Friday, June 08, 2007

So Many Measures, So Little Time

I’ve been collating lists of marketing performance metrics from different sources, which is exactly as much fun as it sounds. One result that struck me was how little overlap I found: on two big lists of just over 100 metrics each, there were only 24 in common. These were fundamental concepts like market share, customer lifetime value, gross rating points, and clickthrough rate. Oddly enough, some metrics that I consider very basic were totally absent, such as number of campaigns and average campaign size. (These are used to measure staff productivity and degree of targeting.) I think the lesson here is that there is an infinite number of possible metrics, and what’s important is finding or inventing the right ones for each situation. A related lesson is that there is no agreed-upon standard set of metrics to start from.

I also found I could divide the metrics into three fundamental groups. Two were pretty much expected: corporate metrics related to financial results, customers and market position (i.e., brand value); and execution metrics related to advertising, retail, salesforce, Internet, dealers, etc. The third group, which took me a while to recognize, was product metrics: development cost, customer needs, number of SKUs, repair cost, revenue per unit, and so on. Most discussions of the topic don’t treat product metrics as a distinct category, but it’s clearly different from the other two. Of course, many product attributes are not controlled by marketing, particularly in the short term. But it’s still important to know about them since they can have a major impact on marketing results.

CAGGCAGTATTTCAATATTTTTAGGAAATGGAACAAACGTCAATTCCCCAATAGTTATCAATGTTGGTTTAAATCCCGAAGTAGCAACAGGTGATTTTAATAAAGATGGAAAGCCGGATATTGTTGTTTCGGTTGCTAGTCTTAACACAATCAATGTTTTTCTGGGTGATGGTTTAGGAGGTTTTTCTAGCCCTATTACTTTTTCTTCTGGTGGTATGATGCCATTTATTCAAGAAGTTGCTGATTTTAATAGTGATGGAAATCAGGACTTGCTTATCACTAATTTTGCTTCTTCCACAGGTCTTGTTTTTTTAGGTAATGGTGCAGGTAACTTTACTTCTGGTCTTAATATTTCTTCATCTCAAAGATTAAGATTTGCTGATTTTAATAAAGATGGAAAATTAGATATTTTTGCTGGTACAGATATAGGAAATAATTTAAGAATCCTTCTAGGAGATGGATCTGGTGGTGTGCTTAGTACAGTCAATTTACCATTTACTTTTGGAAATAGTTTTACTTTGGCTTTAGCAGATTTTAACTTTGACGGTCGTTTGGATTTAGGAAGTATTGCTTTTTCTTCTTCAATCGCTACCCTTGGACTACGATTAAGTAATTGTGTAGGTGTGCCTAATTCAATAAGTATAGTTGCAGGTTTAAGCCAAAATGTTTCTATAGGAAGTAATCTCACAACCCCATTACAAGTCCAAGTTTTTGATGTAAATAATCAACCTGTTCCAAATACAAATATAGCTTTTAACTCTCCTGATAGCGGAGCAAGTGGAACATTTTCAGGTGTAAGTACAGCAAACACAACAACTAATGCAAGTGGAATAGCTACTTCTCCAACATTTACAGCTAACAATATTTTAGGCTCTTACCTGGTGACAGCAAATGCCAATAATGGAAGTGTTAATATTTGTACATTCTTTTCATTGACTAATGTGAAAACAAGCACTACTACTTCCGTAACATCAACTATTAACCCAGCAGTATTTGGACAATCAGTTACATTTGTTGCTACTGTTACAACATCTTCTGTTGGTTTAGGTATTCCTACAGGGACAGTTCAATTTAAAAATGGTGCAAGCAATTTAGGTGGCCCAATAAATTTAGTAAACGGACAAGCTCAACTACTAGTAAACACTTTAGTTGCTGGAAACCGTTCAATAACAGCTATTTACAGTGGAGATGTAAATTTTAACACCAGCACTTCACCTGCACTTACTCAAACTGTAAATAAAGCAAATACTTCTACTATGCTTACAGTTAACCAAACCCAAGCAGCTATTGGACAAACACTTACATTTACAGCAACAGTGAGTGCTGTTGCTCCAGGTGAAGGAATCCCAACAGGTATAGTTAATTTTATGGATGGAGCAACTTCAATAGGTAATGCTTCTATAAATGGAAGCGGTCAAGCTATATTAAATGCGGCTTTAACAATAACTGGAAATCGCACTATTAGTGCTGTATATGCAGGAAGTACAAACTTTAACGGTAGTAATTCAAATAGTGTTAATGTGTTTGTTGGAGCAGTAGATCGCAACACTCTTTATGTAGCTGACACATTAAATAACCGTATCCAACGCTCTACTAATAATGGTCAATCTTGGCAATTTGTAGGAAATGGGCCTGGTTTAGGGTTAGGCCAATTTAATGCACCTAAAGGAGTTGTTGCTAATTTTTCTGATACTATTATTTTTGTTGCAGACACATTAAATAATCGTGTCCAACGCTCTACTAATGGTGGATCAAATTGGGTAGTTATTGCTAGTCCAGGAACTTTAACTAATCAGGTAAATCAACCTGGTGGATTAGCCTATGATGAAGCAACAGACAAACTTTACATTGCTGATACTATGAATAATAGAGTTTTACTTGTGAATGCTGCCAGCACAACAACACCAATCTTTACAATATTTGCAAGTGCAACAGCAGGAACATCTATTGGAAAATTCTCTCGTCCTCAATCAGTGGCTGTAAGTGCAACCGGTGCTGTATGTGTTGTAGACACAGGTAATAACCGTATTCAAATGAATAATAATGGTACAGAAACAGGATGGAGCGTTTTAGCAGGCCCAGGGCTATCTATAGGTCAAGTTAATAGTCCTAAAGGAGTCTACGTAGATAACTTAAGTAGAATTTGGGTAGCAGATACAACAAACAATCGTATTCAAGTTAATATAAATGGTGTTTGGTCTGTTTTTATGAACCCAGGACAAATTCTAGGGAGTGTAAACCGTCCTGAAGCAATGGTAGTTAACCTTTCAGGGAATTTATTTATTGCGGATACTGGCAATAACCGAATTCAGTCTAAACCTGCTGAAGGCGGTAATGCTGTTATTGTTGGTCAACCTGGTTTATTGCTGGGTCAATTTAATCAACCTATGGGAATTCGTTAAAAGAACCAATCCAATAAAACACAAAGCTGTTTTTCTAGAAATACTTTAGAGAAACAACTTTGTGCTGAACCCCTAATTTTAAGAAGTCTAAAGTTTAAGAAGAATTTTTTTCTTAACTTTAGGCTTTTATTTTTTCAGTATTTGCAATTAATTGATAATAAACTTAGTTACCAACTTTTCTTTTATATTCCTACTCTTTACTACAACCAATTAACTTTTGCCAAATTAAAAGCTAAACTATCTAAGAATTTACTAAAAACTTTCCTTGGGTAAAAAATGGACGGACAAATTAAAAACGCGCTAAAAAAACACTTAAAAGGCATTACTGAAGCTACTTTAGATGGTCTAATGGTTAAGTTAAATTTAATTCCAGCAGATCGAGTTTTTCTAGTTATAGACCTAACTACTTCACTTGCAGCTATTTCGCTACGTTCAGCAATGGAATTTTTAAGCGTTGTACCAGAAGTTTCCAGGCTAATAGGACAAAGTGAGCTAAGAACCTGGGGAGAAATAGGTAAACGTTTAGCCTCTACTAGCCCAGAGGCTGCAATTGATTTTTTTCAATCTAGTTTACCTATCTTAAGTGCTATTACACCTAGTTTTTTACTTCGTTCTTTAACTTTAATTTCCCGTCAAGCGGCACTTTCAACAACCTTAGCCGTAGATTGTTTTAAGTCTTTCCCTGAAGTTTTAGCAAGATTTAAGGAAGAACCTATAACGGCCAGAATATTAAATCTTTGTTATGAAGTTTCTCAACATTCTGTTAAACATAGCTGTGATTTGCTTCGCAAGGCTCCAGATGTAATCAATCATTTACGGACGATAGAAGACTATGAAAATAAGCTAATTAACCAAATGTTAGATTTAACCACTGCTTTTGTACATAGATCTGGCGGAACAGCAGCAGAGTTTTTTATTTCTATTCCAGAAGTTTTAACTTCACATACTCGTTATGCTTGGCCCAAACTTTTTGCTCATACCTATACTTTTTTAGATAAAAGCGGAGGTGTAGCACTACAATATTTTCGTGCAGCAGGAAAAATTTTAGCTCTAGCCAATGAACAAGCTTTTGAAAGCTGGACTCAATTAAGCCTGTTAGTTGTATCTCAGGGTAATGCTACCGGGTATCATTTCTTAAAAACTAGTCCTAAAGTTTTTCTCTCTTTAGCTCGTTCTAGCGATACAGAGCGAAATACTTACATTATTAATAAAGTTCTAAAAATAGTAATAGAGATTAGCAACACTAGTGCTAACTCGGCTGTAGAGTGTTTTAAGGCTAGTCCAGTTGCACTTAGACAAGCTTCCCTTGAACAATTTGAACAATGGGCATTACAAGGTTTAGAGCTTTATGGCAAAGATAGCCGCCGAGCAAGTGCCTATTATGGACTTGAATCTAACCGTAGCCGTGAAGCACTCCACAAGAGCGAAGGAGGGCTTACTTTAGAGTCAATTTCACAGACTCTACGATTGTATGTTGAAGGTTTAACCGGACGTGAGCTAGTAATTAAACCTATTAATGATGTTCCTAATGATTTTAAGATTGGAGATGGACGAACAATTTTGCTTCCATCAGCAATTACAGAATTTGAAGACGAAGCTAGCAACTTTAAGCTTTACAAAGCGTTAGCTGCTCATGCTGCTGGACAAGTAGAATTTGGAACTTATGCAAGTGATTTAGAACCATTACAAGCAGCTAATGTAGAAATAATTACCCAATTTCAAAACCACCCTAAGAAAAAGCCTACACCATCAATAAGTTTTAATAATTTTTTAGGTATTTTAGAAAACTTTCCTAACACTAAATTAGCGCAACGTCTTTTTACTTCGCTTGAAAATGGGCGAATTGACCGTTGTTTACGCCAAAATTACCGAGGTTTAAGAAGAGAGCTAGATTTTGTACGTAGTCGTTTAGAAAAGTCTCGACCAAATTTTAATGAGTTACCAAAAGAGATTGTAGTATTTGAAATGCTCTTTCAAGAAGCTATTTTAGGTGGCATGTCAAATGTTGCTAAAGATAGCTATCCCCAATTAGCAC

Incidentally, this brings up another dimension that I’ve found missing in most discussions, which often classify metrics in a sequence of increasing sophistication, such as activity measures, results measures and leading indicators. Such schemes have no place for metrics based on external factors such as competitor behavior, customer needs, or economic conditions--even though such metrics are present in the metrics lists. Such items are by definition beyond the control of the marketers being measured, so in a sense it’s wrong to consider them as marketing performance metrics. But they definitely impact marketing results, so, like product attributes, they are needed as explanatory factors in any analysis.

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